A 60-year-old man presented to the emergency department with acute onset right testicular pain and swelling after doing some heavy lifting during the last couple of days. The patient reported pain radiating to the lower abdomen. He denied dysuria, urethral discharge, or any fever or night sweats and also said he had not been sexually active for the past six years.

The patient’s past medical history included cirrhosis, hepatitis C, benign prostate hypertrophy, hypertension, type 2 diabetes, and remote repair of right inguinal hernia.

A clinical exam revealed the visibly uncomfortable seated patient had a right scrotum that was tender, swollen, and warm to the touch, with no discreet palpable right inguinal hernia.


An ultrasound examination showed heterogeneously hypoechoic, mildly enlarged, diffusely hypervascular right epididymis and testes with impressively increased color and pulsed Doppler flow (Figures A, B, and C). There appeared to be multiseptated complex fluid in the right scrotum encasing the right testes and epididymis, most appreciably in the cephalad right scrotum, depicting complex reactive hydrocele/pyocele (Figure F). There also was a 1.5-cm multiloculated complex collection within the right epididymal head reflecting a small abscess (Figures D and E).


Acute right epididymo-orchitis with reactive complex hydrocele/pyocele and epididymal head abscess


Epididymo-orchitis is inflammation of the epididymis and testes. Most cases are caused by sexually transmitted diseases or retrograde ascent of pathogens from the urinary tract. Approximately 20% to 40% of cases of epididymitis are associated with orchitis, mostly due to direct extension of the infection into the testicular parenchyma. Bimodal distribution with peak incidence occurs in men aged 16 to 30 and a second peak occurs between the ages of 51 and 70.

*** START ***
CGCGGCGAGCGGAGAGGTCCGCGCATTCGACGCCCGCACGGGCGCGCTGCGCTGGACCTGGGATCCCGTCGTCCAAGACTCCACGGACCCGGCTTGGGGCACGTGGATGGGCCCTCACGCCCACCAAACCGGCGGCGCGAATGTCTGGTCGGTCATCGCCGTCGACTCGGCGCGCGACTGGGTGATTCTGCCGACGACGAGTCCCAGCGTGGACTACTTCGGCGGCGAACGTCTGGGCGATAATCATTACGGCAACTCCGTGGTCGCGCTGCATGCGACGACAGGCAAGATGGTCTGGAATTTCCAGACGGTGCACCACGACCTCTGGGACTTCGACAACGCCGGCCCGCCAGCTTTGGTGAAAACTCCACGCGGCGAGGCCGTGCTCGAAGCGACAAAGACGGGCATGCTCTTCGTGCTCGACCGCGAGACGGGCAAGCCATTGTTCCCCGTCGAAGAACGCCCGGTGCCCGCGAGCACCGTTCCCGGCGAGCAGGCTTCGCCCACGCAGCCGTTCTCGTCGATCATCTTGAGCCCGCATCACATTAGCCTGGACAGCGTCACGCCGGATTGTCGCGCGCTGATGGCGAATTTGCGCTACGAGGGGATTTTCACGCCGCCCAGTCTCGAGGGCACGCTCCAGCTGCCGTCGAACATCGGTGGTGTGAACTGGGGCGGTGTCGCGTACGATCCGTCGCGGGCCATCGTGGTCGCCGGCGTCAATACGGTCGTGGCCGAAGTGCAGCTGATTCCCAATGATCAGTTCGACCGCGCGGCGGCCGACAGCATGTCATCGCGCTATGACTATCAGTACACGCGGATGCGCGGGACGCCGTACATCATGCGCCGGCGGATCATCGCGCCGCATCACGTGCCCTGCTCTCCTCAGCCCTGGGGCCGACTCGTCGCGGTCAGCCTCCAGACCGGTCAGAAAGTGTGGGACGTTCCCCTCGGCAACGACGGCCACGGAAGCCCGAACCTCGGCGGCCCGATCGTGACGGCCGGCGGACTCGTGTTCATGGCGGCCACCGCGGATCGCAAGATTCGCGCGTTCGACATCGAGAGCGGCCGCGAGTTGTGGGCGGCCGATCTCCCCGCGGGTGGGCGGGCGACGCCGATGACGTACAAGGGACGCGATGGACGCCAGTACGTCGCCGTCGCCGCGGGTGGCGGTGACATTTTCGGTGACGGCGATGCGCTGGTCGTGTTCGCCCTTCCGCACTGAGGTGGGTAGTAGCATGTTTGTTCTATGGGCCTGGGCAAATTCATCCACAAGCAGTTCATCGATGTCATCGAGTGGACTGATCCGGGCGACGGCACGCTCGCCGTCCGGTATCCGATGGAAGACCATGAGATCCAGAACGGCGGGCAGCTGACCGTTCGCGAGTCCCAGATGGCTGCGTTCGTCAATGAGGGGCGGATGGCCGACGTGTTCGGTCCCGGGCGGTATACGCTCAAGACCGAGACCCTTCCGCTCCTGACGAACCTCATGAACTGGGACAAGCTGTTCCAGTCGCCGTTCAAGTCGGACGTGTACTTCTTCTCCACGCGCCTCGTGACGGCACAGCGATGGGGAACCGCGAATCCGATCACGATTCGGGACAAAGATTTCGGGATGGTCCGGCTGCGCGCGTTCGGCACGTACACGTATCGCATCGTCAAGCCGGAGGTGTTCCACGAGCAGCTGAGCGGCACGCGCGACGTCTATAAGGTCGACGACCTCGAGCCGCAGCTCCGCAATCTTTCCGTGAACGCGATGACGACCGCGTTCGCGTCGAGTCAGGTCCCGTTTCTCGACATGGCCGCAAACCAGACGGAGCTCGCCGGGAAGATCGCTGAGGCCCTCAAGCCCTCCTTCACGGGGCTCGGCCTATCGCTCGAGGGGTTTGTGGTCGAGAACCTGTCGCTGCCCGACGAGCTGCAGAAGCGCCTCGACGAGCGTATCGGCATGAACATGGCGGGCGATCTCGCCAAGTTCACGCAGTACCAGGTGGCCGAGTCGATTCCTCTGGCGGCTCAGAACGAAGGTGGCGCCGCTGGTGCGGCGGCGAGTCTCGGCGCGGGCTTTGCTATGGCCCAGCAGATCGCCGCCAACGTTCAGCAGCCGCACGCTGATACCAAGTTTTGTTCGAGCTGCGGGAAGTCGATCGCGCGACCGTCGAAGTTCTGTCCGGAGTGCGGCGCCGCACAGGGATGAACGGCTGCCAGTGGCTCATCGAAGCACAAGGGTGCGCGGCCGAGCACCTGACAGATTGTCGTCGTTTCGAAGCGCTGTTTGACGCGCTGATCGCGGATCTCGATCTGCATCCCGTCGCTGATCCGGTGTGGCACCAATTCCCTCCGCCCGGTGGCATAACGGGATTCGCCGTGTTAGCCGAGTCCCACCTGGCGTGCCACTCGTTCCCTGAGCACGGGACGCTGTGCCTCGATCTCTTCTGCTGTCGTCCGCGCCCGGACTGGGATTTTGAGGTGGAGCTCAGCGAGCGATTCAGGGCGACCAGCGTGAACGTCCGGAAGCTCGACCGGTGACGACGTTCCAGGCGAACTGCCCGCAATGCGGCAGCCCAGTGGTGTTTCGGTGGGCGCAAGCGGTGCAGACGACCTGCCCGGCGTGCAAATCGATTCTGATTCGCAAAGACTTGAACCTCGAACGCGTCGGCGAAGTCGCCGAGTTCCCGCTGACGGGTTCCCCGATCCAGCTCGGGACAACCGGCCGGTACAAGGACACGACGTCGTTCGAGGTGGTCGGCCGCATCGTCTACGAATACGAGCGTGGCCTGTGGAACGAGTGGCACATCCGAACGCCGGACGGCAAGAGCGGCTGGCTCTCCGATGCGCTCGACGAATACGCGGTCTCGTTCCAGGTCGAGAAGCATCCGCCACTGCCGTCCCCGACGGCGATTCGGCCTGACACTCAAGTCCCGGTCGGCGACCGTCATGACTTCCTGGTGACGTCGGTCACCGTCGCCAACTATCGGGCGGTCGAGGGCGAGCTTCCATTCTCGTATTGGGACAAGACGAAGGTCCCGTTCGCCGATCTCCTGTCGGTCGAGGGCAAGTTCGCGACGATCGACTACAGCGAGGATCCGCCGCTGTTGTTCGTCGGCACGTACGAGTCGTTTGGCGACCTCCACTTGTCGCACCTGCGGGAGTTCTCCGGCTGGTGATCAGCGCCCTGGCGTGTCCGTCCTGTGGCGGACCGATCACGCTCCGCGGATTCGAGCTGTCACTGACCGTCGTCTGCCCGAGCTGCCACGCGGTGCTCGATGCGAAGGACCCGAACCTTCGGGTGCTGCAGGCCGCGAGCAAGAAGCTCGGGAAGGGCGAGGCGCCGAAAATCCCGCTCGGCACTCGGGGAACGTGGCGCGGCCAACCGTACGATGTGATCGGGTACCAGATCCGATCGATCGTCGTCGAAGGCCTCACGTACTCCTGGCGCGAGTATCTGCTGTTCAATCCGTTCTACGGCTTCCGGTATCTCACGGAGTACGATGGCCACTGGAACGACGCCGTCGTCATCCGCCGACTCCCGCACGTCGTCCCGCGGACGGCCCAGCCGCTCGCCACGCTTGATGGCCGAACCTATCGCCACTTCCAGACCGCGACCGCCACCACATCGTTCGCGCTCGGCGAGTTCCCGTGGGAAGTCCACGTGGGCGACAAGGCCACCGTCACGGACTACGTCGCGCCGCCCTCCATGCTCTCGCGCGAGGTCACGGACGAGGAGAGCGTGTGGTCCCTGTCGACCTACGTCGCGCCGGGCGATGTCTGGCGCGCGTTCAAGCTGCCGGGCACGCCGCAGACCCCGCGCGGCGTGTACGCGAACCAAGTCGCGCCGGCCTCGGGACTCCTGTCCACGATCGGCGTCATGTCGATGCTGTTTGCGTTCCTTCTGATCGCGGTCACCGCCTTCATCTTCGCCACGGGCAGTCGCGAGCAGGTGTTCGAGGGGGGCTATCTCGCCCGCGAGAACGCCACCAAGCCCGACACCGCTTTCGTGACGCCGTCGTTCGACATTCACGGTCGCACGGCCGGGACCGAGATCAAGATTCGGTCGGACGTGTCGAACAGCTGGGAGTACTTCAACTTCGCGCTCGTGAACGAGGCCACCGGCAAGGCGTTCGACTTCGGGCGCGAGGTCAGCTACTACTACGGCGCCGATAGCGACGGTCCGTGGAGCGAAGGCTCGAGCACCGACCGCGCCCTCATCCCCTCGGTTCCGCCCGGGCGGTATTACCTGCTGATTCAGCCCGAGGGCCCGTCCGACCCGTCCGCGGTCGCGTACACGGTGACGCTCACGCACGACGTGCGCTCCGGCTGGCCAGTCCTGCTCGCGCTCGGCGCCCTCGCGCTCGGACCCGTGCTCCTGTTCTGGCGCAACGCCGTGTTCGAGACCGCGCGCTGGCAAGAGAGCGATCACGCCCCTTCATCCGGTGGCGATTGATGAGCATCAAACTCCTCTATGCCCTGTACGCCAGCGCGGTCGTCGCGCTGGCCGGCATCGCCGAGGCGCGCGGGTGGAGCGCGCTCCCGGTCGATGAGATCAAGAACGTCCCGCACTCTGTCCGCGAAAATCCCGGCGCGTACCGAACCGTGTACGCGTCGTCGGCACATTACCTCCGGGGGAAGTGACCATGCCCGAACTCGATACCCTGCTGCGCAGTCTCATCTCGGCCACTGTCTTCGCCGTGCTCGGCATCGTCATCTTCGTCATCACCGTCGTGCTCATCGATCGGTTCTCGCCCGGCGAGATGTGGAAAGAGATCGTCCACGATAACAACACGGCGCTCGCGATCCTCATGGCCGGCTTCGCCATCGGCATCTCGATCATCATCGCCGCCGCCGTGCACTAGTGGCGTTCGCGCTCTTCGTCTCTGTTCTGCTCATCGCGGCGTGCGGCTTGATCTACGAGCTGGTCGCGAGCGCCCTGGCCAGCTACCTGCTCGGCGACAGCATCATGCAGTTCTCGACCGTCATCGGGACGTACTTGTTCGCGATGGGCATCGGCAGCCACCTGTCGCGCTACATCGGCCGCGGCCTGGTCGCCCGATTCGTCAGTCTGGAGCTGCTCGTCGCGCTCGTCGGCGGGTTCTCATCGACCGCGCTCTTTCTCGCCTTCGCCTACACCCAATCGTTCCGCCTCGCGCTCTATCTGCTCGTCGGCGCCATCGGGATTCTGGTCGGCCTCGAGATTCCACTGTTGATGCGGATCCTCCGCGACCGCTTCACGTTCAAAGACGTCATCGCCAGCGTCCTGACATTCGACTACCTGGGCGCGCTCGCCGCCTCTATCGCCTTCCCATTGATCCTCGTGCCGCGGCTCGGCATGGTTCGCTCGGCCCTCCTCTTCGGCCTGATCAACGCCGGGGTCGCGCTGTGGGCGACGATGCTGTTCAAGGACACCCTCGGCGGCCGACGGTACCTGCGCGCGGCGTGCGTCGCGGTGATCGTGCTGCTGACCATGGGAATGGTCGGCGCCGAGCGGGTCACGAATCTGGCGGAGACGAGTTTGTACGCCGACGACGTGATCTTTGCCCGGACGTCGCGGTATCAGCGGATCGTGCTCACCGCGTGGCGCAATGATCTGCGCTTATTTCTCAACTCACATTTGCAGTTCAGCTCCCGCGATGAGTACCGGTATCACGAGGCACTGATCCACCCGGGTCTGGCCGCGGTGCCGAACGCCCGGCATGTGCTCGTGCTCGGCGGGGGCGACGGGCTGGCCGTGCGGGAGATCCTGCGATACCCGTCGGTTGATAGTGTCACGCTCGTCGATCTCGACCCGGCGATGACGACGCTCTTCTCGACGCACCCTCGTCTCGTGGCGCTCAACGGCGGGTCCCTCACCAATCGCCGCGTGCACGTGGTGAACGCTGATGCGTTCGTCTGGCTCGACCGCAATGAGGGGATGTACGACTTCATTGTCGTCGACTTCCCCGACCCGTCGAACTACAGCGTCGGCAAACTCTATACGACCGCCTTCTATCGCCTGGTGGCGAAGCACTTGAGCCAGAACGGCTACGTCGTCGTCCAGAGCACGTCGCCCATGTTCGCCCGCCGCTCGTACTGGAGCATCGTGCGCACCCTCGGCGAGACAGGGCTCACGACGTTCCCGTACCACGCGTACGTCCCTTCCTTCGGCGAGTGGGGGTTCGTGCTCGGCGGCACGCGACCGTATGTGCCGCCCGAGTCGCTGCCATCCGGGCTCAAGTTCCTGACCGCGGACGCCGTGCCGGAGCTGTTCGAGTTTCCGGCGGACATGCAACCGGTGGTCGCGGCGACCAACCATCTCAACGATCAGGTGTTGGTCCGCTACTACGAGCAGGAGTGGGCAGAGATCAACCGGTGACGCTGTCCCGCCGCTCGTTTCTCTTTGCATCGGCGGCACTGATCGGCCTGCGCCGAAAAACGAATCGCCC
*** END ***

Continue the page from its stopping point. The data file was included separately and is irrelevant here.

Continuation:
Clinical presentation may be acute, subacute, or chronic. Acute presentation characterized with abrupt onset often involves unilateral scrotal pain and swelling, often with referred pain to the lower abdomen. Urinary tract infection symptoms such as dysuria, hematuria, fever, and flank pain may occur concomitantly. Pain relief with testicular elevation (Prehn’s sign) may be elicited, although it is unreliable. Cremasteric reflex remains intact.

Risk factors include sexual activity, strenuous physical activity, bicycle or motorcycle riding, and long travel while seated. People with a sedentary lifestyle, including diagnostic radiologists, also are at risk.

Common etiologies include sexually transmitted diseases such as Neisseria gonorrhoeae and chlamydia in the younger patient population and Escherichia coli with anal intercourse. Other pathogens include Klebsiella, Pseudomonas, Proteus and, in rare cases, Mycobacterium. HIV and immune-suppressed patients have an additional risk of developing a fungal or viral infection, including Cytomegalovirus. Blood-borne dissemination is rare and more often associated with isolated orchitis.

Noninfectious causes may be related to congenital anatomic anomalies (posterior urethral valves, meatal stenosis) or benign prostate hypertrophy in older men.

Treatment entails empiric treatment based on the most likely pathogen prior to completing laboratory testing. Symptomatic relief can be found with analgesics, limitation of physical activity, scrotal elevation, and the use of hot and cold packs.

— Ashok Madan, MD, PhD, is a staff radiologist at the Salem VA Medical Center in Virginia.

— Rathnakar Sherigar, MD, is chief of radiology at the Salem VA Medical Center.

— Lisa Bates, RDMS, is a sonographer at the Salem VA Medical Center.

Figure A Figure B
Figure C Figure D
Figure E Figure F

  1. Trojian TH, Lishnak TS, Heiman D. Epididymitis and orchitis: an overview. Am Fam Physician. 2009;79(7):583-587.
  2. Kaver I, Matzkin H, Braf ZF. Epididymo-orchitis: a retrospective study of 121 patients. J Fam Pract. 1990;30(5):548-552.
  3. Kim W, Rosen MA, Langer JE, Banner MP, Siegelman ES, Ramchandani P. US-MR imaging correlation in pathologic conditions of the scrotum. Radiographics. 2007;27(5):1239-1253.

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Section Editor: Rahul V. Pawar, MD, DABR
Department of Radiology, Division of Neuroradiology
Saint Barnabas Medical Center/Barnabas Ambulatory Care Center